What matters more than perhaps who wins [the Kenyan election] is that the process is credible.
Nic Cheeseman, associate professor of African politics, Oxford University
In Rwanda, the Patriotic Front has the vote locked up because “Paul Kagame runs a very tight machine,” says Gérard Prunier, senior fellow with the Atlantic Council’s Africa Center, noting that Marxism-Leninism has bequeathed to African politics “the art of the well-controlled political party state. … Mr. Kagame will be duly re-elected,” Prunier says, giving him a “realistic” 65 percent of the vote in August.
In the Democratic Republic of Congo, President Joseph Kabila’s governing People’s Party for Reconstruction and Democracy has made no progress in updating national registrations, so recently officials announced that the 2016 elections, rescheduled for 2017, would now be held in April 2018. The only possible 2017 vote, says Kevin Amirehsani, senior analyst at Global Risk Insights, is a referendum on whether Kabila should remain in power. And that one is likely to spark mass protests. Prunier says Kabila may try to work out a graceful exit strategy similar to the one José Eduardo dos Santos is preparing in Angola, where he’s stepping back but plans to oversee a successor.
Kenya has scheduled an election for August, but a few pieces of the democratic puzzle are missing: an electoral commission, rules on how to run the election and an opposition coalition. “The election timetable is already incredibly difficult,” says Nic Cheeseman, associate professor of African politics at Oxford. While incumbents tend to win African elections, Cheeseman says it’s too early to assume that Uhuru Muigai Kenyatta will prevail. If efforts to form a National Super Alliance with candidates like Raila Odinga coalesce, Cheeseman says it could “have the capacity to make the elections very competitive.” Noting the ethnic violence that followed the 2007 vote and the controversies surrounding the legitimacy of the previous two election cycles, Cheeseman says that “what matters more than perhaps who wins is that the process is credible.”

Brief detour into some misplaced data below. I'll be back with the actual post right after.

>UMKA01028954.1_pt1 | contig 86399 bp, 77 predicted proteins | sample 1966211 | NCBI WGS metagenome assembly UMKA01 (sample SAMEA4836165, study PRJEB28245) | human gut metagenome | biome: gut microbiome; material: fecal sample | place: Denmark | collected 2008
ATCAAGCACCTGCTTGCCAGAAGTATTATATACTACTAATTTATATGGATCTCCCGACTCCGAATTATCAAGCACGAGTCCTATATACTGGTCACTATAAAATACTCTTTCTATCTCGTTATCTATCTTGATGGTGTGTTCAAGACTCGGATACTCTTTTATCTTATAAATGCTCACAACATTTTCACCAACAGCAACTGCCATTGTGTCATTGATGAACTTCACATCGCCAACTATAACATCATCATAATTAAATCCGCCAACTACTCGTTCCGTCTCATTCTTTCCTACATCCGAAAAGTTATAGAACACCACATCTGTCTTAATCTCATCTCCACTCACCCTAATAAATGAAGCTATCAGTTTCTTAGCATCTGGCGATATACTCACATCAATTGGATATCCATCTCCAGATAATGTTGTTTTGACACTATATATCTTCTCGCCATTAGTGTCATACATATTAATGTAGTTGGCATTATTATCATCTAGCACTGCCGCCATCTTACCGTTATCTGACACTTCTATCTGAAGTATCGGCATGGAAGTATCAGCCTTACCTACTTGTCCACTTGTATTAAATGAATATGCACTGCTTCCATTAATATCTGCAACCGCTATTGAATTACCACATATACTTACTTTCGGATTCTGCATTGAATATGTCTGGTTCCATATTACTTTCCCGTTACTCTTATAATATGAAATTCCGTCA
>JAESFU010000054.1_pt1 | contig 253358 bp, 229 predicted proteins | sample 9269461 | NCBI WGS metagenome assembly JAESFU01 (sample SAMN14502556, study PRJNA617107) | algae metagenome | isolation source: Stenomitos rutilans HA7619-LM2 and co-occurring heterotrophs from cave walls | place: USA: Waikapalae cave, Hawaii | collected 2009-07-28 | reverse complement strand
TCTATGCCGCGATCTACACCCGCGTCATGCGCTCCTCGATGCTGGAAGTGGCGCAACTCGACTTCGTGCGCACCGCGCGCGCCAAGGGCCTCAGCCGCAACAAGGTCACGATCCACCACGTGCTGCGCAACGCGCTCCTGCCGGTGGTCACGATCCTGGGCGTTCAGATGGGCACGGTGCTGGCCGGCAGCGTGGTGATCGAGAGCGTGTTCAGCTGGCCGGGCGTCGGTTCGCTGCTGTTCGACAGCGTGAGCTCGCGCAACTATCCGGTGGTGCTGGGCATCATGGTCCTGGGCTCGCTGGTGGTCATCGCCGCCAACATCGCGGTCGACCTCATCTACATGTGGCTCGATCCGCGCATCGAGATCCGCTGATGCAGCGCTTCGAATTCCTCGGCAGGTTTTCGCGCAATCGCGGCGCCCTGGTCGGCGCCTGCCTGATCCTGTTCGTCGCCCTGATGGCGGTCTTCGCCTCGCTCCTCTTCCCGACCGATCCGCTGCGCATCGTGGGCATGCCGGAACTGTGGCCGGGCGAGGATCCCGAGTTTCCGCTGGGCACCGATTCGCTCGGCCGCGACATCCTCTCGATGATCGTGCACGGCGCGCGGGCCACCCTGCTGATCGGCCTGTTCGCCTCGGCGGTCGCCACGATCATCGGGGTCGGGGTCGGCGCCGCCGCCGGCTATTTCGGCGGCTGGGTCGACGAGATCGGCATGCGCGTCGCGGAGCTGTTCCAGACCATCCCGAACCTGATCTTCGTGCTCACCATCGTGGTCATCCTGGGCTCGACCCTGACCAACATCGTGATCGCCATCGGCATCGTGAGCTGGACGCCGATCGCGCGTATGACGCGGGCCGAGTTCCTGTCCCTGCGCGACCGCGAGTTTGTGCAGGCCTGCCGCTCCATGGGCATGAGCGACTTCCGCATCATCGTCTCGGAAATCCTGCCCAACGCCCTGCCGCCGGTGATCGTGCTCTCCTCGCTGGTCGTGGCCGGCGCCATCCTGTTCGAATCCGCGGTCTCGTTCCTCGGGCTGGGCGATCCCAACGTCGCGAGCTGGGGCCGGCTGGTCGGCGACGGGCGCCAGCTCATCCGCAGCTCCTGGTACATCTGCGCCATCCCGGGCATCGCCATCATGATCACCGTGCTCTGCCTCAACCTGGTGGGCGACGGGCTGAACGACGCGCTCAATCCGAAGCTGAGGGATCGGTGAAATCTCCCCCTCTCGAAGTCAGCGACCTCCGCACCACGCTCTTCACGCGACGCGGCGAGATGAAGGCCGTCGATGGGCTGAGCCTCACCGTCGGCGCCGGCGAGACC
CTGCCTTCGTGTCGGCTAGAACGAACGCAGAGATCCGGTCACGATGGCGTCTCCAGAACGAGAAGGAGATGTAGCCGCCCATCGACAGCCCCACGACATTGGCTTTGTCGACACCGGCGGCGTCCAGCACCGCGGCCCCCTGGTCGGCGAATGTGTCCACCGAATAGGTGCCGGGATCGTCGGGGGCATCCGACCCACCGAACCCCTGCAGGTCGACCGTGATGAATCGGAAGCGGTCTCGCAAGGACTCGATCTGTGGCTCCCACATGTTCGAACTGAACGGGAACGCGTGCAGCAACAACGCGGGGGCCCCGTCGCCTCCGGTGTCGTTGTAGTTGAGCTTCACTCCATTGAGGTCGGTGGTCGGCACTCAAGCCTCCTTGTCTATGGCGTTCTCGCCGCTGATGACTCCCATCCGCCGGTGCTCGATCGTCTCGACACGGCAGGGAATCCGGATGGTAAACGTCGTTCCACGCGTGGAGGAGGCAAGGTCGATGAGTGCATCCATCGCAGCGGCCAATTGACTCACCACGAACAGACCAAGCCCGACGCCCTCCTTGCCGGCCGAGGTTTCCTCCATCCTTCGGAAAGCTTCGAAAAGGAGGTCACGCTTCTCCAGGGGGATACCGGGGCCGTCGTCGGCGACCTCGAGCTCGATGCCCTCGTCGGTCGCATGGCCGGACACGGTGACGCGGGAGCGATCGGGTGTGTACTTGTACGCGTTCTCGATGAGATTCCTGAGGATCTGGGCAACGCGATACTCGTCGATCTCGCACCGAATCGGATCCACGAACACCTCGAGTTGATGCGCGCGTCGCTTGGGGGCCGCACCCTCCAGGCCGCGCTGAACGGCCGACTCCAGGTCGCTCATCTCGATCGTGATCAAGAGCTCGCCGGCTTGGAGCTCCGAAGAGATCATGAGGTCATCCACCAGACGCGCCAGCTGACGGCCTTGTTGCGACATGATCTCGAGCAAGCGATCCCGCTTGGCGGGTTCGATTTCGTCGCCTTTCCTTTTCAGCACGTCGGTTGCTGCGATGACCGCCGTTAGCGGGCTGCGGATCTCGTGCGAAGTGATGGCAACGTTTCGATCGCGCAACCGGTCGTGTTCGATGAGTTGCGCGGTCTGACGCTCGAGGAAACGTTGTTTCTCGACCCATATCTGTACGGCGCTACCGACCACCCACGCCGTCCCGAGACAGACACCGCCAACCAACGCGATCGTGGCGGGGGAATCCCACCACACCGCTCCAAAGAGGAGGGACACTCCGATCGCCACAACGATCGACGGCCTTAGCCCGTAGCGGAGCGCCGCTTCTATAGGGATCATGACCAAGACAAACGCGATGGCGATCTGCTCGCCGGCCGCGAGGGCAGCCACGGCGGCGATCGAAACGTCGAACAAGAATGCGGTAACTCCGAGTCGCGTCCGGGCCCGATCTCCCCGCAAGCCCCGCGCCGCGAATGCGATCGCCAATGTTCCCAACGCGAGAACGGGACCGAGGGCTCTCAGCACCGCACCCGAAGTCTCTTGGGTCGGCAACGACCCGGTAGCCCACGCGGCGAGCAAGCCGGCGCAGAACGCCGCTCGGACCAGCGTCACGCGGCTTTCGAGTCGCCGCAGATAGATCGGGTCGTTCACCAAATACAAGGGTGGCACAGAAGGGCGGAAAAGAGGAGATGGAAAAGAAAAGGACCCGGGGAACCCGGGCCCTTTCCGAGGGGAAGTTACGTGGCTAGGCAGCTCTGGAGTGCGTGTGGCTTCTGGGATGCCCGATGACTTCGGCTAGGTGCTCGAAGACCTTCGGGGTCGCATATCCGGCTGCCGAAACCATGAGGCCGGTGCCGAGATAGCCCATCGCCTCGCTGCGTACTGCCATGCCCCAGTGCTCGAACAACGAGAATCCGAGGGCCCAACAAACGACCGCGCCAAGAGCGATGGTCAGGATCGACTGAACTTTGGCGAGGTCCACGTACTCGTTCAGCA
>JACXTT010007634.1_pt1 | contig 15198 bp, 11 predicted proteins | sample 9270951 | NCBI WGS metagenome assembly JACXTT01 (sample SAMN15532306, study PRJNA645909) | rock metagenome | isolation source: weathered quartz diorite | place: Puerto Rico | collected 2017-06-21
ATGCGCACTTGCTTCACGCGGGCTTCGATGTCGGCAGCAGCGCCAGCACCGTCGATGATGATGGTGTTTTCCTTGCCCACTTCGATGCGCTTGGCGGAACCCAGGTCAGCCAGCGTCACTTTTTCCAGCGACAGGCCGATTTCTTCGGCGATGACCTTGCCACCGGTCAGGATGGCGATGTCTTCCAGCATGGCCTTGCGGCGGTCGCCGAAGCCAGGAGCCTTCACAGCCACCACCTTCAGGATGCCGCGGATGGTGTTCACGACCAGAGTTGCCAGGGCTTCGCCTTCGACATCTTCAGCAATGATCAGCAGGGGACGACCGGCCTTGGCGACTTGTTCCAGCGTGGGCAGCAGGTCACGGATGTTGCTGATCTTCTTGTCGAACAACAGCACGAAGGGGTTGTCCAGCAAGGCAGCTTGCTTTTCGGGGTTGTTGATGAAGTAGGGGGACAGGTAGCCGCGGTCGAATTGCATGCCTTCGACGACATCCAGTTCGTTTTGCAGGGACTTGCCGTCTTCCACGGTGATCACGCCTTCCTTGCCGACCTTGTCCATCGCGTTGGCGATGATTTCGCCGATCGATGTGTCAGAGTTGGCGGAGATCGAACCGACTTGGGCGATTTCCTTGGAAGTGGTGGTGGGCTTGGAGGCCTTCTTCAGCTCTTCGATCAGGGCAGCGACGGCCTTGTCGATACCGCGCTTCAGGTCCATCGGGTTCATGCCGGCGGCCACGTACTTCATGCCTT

Despite internal opposition, Supreme Leader Ayatollah Khamenei signed the nuclear deal to bring Iran out of the shadows and has distanced himself from hard-liners, including former president Mahmoud Ahmadinejad, barring him from running in the May election. Basim Al-Ahmadi, consultant on the Middle East at SET Advisory and co-founder of Global Risk Insights, expects current President Hassan Rouhani, a moderate, to win, but even if an ultraconservative prevails, “it will prove very difficult to completely reverse the momentum toward economic modernization and integration with the world.”
After 20 years of mainland rule, Hong Kongers still don’t get to elect their chief executive. A pro-Beijing committee will soon nominate candidates and then choose a winner in March. Making predictions is tough, says Richard C. Bush, director at the Brookings Center for East Asia Policy Studies. “The situation is very fluid right now, and we don’t even know who the candidates will be.” What is certain: The winner is unlikely to excite the 7 million citizens of the autonomous territory.